Guerbet Alcohols And Its Derivatives


Guerbet alcohols are the beta branched primary alcohols, which are the condensation products of alcohols. This chemistry has made possible the synthesis of regiospecific, beta-branched hydrophobe which introduces high-purity branching into the molecule. The chemistry has resulted in the preparation of many materials that find applications in metal lubrication, plastic mold release, paper processing, and personal care products.

The reaction involves the following steps:

* Oxidation of alcohols to aldehydes

* Aldol condensation after proton extraction

* Dehydration of the aldol product

* Hydogenation of the allylic aldehyde

The reaction is catalyzed in presence of hydrogen transfer catalyst. These include nickel, lead salts, oxides of copper, lead, zinc, chromium, molybdenum, tungsten, manganese and some palladium compounds. At low temperatures of 130-140°C, oxidation process is the rate limiting step. At somewhat higher temperatures 160-180°C, the rate limiting step is the aldol condensation .At higher temperatures, other degradative reactions occur and can become dominant. Cannizaro reaction is the major side reaction described.

Most commonly used raw materials for the preparation of Guerbet alcohols are alcohols of natural origin which are primary, with even numbered, straight carbon chains. Oxo alcohols can also be used, but the reaction rate and conversions are reduced.

Guerbet alcohols are branched, essentially saturated and of high molecular weight, exhibit the following properties Have low irritation potential Are liquid to low temperatures Are low in volatility Are reactive and can be used to make many derivatives Are good lubricants Exhibit very good oxidative stability at elevated temperatures Have excellent color initially and at elevated temperatures Exhibit improved stability over unsaturated products in many applications.

They are prepared by the oxidation of Guerbet alcohols to produce primary carboxylic acids. Oxidative alkali fusion with alkali metal salts dehydrogenates the alcohol and gives excellent yields of carboxylic acids.

Guerbet alcohols as well as acids melt at lower temperatures than linear alcohols containing the same number of carbon atoms. Compared to Guerbet alcohols with the same number of alcohols corresponding Guerbet acids melt at higher temperature.


One of the desired effects of introducing Guerbet branching into ester molecules is to extend their liquidity to very low temperatures. With the availability of Guerbet acids and alcohols, branching can be introduced into the alcohol, acid or both.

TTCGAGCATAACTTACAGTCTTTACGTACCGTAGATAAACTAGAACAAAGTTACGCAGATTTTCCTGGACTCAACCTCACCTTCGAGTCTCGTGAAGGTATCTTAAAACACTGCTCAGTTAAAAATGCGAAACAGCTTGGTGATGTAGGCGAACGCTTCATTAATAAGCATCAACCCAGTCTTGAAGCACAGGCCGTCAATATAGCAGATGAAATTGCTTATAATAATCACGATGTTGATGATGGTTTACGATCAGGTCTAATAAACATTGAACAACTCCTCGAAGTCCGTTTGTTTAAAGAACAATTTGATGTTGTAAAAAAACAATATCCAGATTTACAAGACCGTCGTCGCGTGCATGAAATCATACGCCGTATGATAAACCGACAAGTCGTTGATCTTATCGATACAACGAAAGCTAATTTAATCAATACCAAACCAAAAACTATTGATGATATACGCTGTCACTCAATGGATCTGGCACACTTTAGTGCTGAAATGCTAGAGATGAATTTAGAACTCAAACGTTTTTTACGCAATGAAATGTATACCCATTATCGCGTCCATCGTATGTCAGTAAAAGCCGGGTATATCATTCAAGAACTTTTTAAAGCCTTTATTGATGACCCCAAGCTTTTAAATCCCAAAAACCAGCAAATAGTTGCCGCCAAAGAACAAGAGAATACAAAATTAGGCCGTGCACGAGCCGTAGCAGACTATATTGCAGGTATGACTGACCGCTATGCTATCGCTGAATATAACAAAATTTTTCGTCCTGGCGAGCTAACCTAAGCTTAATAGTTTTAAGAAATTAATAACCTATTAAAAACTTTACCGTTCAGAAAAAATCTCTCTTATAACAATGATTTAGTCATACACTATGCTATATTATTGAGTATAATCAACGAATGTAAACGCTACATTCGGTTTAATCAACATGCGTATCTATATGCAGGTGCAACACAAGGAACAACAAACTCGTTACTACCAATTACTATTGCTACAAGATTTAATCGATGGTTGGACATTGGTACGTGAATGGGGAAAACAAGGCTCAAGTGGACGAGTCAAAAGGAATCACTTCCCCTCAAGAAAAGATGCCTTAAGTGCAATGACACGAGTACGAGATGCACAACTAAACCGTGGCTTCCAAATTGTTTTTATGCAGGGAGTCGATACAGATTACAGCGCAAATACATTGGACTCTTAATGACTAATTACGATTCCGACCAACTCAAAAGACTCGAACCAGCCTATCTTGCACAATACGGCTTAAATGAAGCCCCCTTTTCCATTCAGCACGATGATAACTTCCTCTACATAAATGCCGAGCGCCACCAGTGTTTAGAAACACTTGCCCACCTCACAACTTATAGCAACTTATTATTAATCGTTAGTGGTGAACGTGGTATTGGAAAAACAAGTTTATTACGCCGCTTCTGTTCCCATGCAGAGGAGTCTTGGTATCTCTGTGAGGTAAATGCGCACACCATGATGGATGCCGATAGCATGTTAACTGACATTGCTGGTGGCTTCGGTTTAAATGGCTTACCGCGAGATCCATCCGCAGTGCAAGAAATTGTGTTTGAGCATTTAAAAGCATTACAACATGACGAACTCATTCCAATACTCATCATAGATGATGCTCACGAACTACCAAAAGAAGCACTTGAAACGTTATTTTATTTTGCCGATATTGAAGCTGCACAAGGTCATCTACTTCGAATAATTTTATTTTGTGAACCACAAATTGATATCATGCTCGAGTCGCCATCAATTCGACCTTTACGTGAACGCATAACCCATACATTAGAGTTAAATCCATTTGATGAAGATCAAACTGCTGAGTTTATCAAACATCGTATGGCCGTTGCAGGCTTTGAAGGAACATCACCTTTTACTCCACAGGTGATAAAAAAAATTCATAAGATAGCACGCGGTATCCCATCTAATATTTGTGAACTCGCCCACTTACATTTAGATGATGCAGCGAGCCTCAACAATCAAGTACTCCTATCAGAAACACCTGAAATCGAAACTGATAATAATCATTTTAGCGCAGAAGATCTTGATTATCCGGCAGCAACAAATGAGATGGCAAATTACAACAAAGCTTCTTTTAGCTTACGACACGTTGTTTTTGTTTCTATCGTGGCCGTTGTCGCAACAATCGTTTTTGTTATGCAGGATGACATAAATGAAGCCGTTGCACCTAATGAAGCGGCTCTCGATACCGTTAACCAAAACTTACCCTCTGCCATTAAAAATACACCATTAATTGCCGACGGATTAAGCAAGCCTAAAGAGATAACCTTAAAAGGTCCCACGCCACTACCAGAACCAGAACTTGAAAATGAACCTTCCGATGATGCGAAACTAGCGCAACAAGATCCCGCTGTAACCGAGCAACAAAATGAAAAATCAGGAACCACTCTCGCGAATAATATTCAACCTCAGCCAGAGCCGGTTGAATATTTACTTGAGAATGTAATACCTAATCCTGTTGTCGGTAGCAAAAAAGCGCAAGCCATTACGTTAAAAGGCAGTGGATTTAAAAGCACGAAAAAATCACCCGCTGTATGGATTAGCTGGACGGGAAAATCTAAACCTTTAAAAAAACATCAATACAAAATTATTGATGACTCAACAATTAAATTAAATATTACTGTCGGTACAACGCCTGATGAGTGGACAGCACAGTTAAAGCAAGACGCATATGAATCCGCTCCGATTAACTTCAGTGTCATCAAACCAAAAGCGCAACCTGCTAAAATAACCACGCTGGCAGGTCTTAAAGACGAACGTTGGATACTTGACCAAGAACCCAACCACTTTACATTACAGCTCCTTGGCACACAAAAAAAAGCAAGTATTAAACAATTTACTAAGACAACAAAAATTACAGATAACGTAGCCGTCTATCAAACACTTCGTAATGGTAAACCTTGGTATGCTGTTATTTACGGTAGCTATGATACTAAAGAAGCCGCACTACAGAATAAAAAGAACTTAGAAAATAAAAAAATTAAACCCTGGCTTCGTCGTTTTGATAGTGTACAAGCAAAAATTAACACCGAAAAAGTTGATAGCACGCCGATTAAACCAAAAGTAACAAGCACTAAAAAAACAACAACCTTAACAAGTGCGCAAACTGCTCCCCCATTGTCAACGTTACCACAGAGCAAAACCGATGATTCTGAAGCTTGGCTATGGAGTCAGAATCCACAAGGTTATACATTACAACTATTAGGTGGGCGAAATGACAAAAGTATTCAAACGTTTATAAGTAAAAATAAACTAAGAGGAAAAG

It is observed that products with the lowest titer carry Guerbet branching in both the acid and the alcohol part of the molecule. The next lowest titer point is obtained when the Guerbet branch is in the acid moiety. Branching in the alcohol part results in the highest titer value. Products derived from linear acids and linear alcohols differ substantially from those derived from linear acids and Guerbet alcohols. Specifically, the former are rock hard solids while the latter are liquids with a snowy precipitate. Introduction of Gurbet branching in to the ester molecule do not alter the solubility of the resulting ester.


Sulfates and ether sulfates are typical anionic surfactants. One of the salient properties of surfactant is the Kraft point which is a measure of water solubility. It is defined as the temperature in °C at which a 1% dispersion becomes clear under gradual heat. The Kraft point of sulfates rises with increasing molecular weight of the hydrophobe or with the addition of propylene oxide to the hydrophobe. The Kraft point decreases with the addition of ethylene oxide. The Kraft point provides another illustration of the differences between the linear and Gurbet based sulfates.

The location of the branch within the hydrophobe has a major effect upon functional properties of anionic surfactants, such as their HLB and emulsifying power. Guerbet based surfactants promote their micellization in the oil phase because of its twin tail structure which require less cosurfactant to make micro emulsions. Guerbet ether sulfates are very efficient emulsifiers for oil and emulsify three to five times more oil than the sulfates made from linear hydrophobes.

Source by Prashantkumar Kudli Shrinivas

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